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Album Premiere + Interview: PEARS on Adulting, Improvising, and Finding Their Rhythm

PEARS rose up out of the swamps of New Orleans in 2014 with their self-released debut album Go To Prison. The group caught the attention of Off With Their Heads’ Ryan Young after their first live performance on Mardi Gras and later signed to Fat Wreck Chords. Their second album, Green Star, cemented them as one of hardcore’s most exciting new acts and showed their ability to seamlessly transition between melodic and manic, in both thematic content of their songs and instrumentation.

Zach Quinn, lead vocalist of PEARS, attributes this juxtaposition to the band’s life in New Orleans. Well, it’s a party town. I mean, at face value that doesn’t mean much, but when the party starts in your teens and doesn’t ever stop, there’s a whole lot of nasty shit that can happen. I mean, you know, you fuck up. So it’s just an intense place, with sky highs, and subterranean lows, it’s vibrant and beautiful, and terrifyingly ugly.”

Recorded in Denver’s Black Bluhm studio with Chris Fogal (The Gamits) their self-titled third album, out March 6th via Fat Wreck Chords, shows PEARS charging into new territory. And on some tracks, doing it blind. Unlike their previous releases, much of the album was unplanned at the time of recording. But the band wasn’t going to let little things like strict time constraints and lack of plans stifle their creativity.  “It made it a profoundly more interesting record to work on,” said Quinn.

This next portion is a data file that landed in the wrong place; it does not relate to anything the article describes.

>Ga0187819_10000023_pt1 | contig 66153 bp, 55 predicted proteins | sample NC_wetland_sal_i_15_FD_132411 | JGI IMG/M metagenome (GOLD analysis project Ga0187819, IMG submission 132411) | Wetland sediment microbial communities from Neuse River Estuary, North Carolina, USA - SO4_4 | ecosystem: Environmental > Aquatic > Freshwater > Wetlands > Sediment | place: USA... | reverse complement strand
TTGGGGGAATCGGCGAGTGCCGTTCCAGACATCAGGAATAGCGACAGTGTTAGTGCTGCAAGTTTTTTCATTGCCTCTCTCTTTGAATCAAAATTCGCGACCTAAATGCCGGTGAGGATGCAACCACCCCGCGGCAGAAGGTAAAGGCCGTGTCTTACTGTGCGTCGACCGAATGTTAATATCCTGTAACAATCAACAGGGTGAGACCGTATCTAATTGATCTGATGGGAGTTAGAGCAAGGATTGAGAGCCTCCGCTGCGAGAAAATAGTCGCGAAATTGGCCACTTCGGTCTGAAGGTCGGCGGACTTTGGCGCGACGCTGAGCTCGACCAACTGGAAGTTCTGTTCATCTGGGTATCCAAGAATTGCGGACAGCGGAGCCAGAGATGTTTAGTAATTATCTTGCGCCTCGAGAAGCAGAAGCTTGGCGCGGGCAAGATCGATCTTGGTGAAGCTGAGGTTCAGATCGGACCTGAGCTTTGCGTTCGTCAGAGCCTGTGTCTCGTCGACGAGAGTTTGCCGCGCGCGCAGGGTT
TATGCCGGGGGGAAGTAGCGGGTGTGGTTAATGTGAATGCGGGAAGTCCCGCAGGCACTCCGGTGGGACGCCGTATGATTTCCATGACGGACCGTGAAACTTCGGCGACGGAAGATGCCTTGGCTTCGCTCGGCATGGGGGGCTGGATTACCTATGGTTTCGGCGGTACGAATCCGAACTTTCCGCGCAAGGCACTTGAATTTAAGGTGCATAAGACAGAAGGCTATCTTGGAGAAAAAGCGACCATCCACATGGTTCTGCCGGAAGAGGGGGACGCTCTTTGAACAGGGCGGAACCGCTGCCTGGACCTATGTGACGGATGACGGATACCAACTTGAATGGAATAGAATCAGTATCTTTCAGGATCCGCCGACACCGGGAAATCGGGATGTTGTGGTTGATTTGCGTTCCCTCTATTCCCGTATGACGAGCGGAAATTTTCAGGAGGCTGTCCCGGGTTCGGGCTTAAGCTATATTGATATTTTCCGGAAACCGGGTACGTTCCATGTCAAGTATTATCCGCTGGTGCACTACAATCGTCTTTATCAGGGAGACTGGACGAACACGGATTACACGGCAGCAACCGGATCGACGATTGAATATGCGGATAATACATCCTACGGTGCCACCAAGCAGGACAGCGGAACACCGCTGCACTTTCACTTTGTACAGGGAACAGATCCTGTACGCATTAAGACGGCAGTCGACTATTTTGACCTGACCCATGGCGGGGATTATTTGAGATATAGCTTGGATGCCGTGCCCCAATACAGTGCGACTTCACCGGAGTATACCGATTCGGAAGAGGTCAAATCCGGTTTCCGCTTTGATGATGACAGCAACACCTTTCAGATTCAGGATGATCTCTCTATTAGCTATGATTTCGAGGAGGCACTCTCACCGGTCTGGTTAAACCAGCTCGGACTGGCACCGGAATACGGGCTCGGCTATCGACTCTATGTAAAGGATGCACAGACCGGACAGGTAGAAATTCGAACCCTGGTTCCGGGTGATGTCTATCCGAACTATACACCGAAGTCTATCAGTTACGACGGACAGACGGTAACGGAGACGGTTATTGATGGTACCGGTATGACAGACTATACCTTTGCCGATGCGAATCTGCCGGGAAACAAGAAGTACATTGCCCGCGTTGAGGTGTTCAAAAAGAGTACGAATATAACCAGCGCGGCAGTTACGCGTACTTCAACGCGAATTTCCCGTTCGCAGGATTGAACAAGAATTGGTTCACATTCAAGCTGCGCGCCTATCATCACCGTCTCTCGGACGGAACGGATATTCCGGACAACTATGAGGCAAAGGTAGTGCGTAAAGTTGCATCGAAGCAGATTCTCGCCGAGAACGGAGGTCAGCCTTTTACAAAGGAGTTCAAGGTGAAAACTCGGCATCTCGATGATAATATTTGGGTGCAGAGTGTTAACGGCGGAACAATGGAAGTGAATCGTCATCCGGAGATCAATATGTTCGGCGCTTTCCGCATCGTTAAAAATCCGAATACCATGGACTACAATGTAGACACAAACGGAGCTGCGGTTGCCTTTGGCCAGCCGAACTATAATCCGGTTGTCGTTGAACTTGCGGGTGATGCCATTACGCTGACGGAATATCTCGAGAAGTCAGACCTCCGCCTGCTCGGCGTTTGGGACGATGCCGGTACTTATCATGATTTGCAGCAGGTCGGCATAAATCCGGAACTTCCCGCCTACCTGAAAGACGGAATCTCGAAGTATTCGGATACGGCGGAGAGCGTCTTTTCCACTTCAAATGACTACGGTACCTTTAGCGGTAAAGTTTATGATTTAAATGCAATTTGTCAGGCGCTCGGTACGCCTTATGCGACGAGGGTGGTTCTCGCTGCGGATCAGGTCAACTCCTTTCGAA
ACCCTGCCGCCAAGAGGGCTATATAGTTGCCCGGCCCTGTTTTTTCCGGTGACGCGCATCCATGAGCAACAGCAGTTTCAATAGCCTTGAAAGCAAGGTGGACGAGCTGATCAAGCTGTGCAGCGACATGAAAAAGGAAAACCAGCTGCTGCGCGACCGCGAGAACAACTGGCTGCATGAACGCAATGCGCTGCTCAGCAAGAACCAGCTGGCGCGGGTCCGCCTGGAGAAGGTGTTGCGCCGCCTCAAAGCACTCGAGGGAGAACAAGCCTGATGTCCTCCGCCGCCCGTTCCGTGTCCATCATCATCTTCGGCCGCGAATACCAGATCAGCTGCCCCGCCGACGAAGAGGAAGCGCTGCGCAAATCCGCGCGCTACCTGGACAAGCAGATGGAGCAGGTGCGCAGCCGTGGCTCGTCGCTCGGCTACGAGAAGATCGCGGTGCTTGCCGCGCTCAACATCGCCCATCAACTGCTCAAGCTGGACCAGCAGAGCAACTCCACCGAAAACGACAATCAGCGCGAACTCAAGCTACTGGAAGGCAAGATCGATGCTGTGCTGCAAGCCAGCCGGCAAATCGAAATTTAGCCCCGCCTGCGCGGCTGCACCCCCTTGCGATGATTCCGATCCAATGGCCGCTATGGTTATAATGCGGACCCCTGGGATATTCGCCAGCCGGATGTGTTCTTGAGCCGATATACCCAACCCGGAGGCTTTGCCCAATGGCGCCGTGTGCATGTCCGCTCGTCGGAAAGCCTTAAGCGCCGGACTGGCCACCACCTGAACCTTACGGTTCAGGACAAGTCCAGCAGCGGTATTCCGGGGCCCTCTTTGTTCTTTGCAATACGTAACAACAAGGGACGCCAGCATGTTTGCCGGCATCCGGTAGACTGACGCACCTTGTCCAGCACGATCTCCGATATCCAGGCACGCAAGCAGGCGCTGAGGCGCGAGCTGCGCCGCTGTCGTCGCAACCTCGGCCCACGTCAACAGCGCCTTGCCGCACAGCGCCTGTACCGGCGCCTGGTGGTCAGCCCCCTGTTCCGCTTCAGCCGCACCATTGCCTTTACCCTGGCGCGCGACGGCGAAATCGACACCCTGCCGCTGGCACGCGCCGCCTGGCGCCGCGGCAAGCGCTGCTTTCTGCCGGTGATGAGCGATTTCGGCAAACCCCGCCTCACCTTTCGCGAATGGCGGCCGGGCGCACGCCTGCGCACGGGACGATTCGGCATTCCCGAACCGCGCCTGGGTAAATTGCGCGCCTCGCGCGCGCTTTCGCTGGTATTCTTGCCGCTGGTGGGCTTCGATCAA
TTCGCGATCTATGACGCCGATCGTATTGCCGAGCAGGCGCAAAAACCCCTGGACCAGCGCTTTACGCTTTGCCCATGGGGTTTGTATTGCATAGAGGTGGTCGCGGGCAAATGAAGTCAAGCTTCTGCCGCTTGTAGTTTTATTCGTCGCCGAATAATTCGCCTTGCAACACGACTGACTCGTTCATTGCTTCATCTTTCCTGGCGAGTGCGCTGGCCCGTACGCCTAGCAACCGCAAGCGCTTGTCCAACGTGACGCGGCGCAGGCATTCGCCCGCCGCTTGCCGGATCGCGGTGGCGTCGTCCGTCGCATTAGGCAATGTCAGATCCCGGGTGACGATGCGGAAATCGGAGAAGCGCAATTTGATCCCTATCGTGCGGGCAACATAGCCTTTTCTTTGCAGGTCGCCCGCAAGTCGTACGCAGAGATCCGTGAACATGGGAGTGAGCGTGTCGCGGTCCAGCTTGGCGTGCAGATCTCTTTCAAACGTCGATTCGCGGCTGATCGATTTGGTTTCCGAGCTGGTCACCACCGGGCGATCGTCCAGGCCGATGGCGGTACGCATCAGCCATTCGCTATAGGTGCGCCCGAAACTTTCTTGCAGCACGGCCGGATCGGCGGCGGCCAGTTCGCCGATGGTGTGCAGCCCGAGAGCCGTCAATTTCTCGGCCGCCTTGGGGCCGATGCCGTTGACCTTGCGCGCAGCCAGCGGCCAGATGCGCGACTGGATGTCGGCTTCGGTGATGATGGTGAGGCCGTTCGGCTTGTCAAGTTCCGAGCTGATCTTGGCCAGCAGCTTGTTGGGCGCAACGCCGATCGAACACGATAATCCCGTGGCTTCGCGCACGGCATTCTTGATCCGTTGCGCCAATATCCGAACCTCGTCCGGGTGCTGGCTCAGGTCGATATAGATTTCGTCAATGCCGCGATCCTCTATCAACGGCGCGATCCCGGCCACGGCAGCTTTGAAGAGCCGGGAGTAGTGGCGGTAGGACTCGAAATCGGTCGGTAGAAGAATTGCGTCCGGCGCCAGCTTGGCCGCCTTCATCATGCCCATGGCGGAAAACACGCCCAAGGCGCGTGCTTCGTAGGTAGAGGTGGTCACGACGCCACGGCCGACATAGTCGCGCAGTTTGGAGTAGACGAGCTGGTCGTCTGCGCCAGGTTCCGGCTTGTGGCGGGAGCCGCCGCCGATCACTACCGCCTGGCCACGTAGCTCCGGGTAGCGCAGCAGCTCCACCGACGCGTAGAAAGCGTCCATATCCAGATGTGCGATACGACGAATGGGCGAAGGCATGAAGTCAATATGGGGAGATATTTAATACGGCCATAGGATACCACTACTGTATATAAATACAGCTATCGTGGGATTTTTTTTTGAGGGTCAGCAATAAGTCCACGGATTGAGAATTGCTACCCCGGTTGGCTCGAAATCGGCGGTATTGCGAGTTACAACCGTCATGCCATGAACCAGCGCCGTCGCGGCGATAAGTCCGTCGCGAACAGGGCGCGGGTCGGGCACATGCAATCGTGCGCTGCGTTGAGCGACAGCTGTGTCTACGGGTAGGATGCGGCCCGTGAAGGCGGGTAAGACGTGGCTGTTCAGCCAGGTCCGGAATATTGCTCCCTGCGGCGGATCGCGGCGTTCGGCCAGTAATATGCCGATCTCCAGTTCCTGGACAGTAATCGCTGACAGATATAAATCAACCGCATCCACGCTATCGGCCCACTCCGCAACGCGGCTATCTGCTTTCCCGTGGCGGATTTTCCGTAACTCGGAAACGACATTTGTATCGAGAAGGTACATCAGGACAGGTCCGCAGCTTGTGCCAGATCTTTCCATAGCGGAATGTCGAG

“We had a very concrete amount of time to complete the album, and very NOT concrete material, so we did what has become my favorite thing to do as an artist: wrote ourselves into and out of corners under pressure. We did what I had previously done on the Bandaid Brigade record, which was kind of a ‘Yes and’ approach. It makes it more challenging and, I think, ultimately more unique.”

As a PEARS album, this self-titled effort is certainly that. PEARS still delivers on the sound that won fans over from the first note. The guitars lurch and lumber while Quinn’s vocals are spat out in a  vicious fury that pummels the listener. PEARS has literally found their rhythm. Sludgy, heavy guitars slog along before picking up the pace to some heart-pounding hardcore punk.

Quinn is happy with where the band has ended up in terms of their sound, and admits it took some growth to get to this point. “I feel like this record is really just us digging our heels into our own identity. What were discoveries about our sound on Green Star were mainstay traits this time around.” The choice to self-title this album is clearly deliberate. It’s the band’s way of saying, “You know us, and you know why we’re here.”

Quinn’s lyrics are the most striking feature of the album. The singer has touched on similar themes of isolation and personal conflict in previous tracks like Green Star and Arduous Angel. On this latest release, Quinn is getting down to details.  “I’m not sure if it’s more introspective, I think it’s mostly just less abstract. I feel like the previous records, especially Green Star, were more about conveying emotions with words rather than hard ideas.”